Miranda’s Apple Rhubarb Cake
2 cups flour
1 teaspoon baking soda
1/2 teaspoon salt
1/2 teaspoon ginger
1/2 cup butter
1 1/2 cup brown sugar
1 egg
1 cup sour cream
1 teaspoon vanilla
1 1/2 cups chopped fresh rhubarb
1 cup apple, peeled and chopped into 1/2 inch chunks
(Rhubarb only option – replace apple with additional cup of rhubarb)
1/2 cup sugar
1/2 cup chopped walnuts
1 teaspoon cinnamon
1/2 cup rolled oats
2 tablespoons melted butter
(can also add chocolate chips)
Preheat oven to 350 degrees F.
Mix, flour, soda, salt & ginger and set aside. In a large mixing bowl, cream together butter and brown sugar. Beat in egg. Beat in flour and sour cream alternately until blended. Mix in vanilla and rhubarb. Spread in a greased/floured pan (either 9 x 13, bread pan or bundt works). For topping, mix together sugar, nuts, cinnamon, oats and melted butter into a crumble. Sprinkle over top. Bake at 350 degrees F. for 45 – 55 minutes.
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Preheat oven to 350 degrees F. Mix, flour, soda, salt & ginger and set aside. In a large mixing bowl, cream together butter and brown sugar. Beat in egg. Beat in flour and sour cream alternately until blended. Mix in vanilla and rhubarb. Spread in a greased/floured pan (either 9 x 13, bread pan or bundt works). For topping, mix together sugar, nuts, cinnamon, oats and melted butter into a crumble. Sprinkle over top. Bake at 350 degrees F. for 45 – 55 minutes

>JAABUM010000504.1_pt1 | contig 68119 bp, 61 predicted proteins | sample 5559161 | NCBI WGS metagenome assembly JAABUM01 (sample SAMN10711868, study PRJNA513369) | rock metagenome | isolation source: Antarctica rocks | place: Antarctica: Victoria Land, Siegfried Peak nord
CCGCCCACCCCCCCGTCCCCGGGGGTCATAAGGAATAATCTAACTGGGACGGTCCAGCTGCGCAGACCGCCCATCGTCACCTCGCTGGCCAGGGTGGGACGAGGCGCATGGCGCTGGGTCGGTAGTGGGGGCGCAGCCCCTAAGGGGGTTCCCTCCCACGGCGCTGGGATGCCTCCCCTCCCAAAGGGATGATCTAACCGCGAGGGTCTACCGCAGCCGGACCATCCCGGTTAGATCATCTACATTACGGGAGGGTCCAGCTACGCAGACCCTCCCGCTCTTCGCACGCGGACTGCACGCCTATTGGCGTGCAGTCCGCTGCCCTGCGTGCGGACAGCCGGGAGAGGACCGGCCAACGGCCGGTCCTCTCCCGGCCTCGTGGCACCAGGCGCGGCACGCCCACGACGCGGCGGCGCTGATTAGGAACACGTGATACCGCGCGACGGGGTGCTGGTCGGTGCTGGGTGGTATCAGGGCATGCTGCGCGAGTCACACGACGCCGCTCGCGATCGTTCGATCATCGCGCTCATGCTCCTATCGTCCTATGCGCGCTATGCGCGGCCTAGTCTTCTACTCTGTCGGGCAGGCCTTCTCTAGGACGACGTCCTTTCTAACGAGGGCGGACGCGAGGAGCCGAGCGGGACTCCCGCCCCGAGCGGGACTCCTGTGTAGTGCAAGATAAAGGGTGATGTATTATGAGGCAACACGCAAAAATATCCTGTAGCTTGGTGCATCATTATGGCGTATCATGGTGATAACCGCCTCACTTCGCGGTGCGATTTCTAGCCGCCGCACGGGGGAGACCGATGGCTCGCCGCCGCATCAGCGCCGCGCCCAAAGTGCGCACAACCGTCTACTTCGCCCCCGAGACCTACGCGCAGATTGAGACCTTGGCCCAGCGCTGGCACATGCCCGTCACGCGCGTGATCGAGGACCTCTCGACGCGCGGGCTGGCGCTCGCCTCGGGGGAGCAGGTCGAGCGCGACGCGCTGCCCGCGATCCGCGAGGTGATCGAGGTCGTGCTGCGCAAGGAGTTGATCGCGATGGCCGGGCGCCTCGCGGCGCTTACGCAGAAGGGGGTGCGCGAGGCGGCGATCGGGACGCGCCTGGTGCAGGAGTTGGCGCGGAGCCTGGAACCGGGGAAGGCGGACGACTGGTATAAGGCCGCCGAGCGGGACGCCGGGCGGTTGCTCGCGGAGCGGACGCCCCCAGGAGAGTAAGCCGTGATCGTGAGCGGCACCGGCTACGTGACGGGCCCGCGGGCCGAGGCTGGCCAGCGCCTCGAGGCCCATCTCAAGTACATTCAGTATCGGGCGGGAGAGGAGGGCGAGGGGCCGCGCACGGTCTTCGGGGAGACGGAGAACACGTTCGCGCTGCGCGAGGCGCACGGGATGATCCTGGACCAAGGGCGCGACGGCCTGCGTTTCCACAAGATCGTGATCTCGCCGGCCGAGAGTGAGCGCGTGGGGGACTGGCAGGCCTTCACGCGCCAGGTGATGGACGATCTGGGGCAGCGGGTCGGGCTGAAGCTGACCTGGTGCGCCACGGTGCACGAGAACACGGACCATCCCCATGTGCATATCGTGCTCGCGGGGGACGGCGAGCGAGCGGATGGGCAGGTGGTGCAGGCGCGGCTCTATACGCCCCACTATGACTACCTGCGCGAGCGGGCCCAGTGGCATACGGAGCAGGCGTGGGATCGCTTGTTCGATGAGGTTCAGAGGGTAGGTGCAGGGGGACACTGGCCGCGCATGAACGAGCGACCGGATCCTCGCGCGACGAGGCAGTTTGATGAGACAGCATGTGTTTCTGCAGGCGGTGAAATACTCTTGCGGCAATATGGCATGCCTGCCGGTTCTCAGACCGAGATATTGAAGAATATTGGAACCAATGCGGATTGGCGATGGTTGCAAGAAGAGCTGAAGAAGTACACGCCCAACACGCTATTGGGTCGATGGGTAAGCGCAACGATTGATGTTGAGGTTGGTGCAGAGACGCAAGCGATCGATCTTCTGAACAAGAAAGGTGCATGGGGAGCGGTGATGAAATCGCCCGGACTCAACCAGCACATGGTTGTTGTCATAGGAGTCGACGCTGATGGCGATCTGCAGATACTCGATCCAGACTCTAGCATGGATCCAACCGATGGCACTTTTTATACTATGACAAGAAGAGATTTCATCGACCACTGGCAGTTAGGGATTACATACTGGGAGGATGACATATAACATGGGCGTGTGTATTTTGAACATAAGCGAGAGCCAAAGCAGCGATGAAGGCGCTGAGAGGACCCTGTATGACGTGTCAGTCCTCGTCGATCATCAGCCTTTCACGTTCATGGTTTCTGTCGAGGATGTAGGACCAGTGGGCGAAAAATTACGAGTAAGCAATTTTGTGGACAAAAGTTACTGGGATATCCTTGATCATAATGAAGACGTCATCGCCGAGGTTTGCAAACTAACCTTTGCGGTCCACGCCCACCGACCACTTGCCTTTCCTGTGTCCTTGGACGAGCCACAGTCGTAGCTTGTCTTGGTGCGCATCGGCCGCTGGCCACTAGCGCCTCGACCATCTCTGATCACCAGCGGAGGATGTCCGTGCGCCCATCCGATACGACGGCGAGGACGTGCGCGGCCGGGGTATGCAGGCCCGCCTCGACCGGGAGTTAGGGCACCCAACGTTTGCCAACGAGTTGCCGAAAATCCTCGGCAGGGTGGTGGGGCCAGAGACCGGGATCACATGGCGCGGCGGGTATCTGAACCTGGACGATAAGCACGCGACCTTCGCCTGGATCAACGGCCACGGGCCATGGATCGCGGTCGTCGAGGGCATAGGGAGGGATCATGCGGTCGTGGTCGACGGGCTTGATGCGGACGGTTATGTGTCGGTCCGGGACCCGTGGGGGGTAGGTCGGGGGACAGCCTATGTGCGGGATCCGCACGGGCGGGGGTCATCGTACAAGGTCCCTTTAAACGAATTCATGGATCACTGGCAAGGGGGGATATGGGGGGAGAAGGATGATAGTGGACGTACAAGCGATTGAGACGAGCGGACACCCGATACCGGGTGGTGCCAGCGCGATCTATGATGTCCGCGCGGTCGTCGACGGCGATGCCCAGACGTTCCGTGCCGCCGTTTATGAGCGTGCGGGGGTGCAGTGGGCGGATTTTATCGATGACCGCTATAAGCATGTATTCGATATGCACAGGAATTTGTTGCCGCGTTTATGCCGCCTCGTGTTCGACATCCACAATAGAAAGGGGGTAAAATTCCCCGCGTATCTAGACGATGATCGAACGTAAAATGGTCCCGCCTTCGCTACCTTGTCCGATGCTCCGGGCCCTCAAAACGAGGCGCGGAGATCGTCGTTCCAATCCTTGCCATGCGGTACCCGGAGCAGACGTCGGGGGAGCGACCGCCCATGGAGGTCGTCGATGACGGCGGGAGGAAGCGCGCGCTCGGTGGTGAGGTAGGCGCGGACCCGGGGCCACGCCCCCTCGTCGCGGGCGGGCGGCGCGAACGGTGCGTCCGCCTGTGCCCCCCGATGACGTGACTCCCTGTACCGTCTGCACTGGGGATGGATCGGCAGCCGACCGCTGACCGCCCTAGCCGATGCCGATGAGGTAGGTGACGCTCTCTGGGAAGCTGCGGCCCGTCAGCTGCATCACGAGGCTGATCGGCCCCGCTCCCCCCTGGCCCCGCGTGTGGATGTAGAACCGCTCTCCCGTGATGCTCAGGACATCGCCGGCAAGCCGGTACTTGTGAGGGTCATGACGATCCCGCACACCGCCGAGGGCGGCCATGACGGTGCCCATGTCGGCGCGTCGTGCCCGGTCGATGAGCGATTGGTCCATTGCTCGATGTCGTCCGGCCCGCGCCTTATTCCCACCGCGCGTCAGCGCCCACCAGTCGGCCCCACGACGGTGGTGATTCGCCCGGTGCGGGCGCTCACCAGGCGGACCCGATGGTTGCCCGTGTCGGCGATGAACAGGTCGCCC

Yum. Last week, I used her dill to make our beloved Dill bread. Each day at market with Fran is a gift: to eat her veg, chat with her family, and share a sweet treat. Life is good. I wonder when the potatoes will come. I love Fran’s potatoes dug fresh. Nothing is tastier. But I mustn’t rush the summer. They will come. I will try, to be patient.
4. Be Proud, but thoughtful and recover from tubing.
One of the great gifts of Jason being involved at Hanmi Tae Kwon Do, are the friends that we are making, as a family. Our children take class together and we parents watch together and chat together. Over time, Tim and I are making some really wonderful friends. And it is not easy for me to make friends. I get so insecure and goofy self centered about the whole thing. I think Tim finds the social part difficult too. But we are both doing it. And liking it.